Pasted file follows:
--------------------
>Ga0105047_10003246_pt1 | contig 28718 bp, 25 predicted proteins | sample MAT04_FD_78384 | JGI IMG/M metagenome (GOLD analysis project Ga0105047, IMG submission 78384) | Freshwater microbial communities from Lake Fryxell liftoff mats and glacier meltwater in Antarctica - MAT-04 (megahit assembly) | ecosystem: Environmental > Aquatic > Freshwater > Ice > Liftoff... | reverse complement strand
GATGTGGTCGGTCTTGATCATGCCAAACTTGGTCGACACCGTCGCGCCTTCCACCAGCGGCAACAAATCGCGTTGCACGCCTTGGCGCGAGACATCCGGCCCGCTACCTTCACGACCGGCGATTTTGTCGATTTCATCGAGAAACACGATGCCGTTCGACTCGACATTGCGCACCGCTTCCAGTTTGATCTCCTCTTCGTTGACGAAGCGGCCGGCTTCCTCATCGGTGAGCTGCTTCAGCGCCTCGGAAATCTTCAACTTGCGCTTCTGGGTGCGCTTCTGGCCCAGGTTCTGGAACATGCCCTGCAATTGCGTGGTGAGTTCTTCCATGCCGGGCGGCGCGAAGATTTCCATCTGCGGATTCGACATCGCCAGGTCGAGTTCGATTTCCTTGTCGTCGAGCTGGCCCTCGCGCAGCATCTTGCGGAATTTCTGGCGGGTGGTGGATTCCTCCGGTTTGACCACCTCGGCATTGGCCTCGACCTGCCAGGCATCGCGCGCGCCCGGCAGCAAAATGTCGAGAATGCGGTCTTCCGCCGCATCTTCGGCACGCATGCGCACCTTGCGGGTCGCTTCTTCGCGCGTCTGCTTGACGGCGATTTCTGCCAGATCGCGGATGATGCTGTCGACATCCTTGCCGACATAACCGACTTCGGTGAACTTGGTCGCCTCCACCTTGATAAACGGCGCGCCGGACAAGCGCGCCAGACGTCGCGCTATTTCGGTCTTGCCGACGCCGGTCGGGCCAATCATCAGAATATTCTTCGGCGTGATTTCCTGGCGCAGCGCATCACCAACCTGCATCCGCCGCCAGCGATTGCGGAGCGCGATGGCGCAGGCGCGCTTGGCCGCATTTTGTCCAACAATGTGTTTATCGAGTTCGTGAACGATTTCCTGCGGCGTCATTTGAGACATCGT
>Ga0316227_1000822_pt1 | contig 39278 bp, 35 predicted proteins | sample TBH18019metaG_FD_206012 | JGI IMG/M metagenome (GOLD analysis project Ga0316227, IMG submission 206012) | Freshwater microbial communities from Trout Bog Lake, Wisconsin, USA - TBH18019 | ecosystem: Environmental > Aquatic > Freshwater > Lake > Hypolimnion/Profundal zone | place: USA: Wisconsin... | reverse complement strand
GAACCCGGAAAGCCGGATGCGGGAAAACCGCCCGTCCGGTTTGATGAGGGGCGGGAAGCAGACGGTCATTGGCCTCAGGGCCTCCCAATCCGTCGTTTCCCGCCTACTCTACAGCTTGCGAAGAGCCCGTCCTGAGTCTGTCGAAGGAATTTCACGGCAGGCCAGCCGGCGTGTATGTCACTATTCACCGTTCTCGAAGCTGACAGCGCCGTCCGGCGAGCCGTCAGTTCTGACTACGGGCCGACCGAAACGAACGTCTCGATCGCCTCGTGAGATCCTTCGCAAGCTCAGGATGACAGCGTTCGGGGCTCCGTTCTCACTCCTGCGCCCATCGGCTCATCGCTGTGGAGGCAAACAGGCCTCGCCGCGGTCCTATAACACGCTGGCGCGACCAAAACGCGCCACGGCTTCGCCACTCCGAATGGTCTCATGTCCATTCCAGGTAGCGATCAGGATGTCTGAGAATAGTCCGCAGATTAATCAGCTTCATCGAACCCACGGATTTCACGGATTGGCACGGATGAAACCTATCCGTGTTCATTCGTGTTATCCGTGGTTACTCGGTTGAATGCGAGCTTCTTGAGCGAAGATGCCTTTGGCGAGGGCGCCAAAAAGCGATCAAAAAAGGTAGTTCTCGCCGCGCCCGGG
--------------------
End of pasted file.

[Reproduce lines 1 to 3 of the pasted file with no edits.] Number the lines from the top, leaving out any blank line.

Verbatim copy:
>Ga0105047_10003246_pt1 | contig 28718 bp, 25 predicted proteins | sample MAT04_FD_78384 | JGI IMG/M metagenome (GOLD analysis project Ga0105047, IMG submission 78384) | Freshwater microbial communities from Lake Fryxell liftoff mats and glacier meltwater in Antarctica - MAT-04 (megahit assembly) | ecosystem: Environmental > Aquatic > Freshwater > Ice > Liftoff... | reverse complement strand
GATGTGGTCGGTCTTGATCATGCCAAACTTGGTCGACACCGTCGCGCCTTCCACCAGCGGCAACAAATCGCGTTGCACGCCTTGGCGCGAGACATCCGGCCCGCTACCTTCACGACCGGCGATTTTGTCGATTTCATCGAGAAACACGATGCCGTTCGACTCGACATTGCGCACCGCTTCCAGTTTGATCTCCTCTTCGTTGACGAAGCGGCCGGCTTCCTCATCGGTGAGCTGCTTCAGCGCCTCGGAAATCTTCAACTTGCGCTTCTGGGTGCGCTTCTGGCCCAGGTTCTGGAACATGCCCTGCAATTGCGTGGTGAGTTCTTCCATGCCGGGCGGCGCGAAGATTTCCATCTGCGGATTCGACATCGCCAGGTCGAGTTCGATTTCCTTGTCGTCGAGCTGGCCCTCGCGCAGCATCTTGCGGAATTTCTGGCGGGTGGTGGATTCCTCCGGTTTGACCACCTCGGCATTGGCCTCGACCTGCCAGGCATCGCGCGCGCCCGGCAGCAAAATGTCGAGAATGCGGTCTTCCGCCGCATCTTCGGCACGCATGCGCACCTTGCGGGTCGCTTCTTCGCGCGTCTGCTTGACGGCGATTTCTGCCAGATCGCGGATGATGCTGTCGACATCCTTGCCGACATAACCGACTTCGGTGAACTTGGTCGCCTCCACCTTGATAAACGGCGCGCCGGACAAGCGCGCCAGACGTCGCGCTATTTCGGTCTTGCCGACGCCGGTCGGGCCAATCATCAGAATATTCTTCGGCGTGATTTCCTGGCGCAGCGCATCACCAACCTGCATCCGCCGCCAGCGATTGCGGAGCGCGATGGCGCAGGCGCGCTTGGCCGCATTTTGTCCAACAATGTGTTTATCGAGTTCGTGAACGATTTCCTGCGGCGTCATTTGAGACATCGT
>Ga0316227_1000822_pt1 | contig 39278 bp, 35 predicted proteins | sample TBH18019metaG_FD_206012 | JGI IMG/M metagenome (GOLD analysis project Ga0316227, IMG submission 206012) | Freshwater microbial communities from Trout Bog Lake, Wisconsin, USA - TBH18019 | ecosystem: Environmental > Aquatic > Freshwater > Lake > Hypolimnion/Profundal zone | place: USA: Wisconsin... | reverse complement strand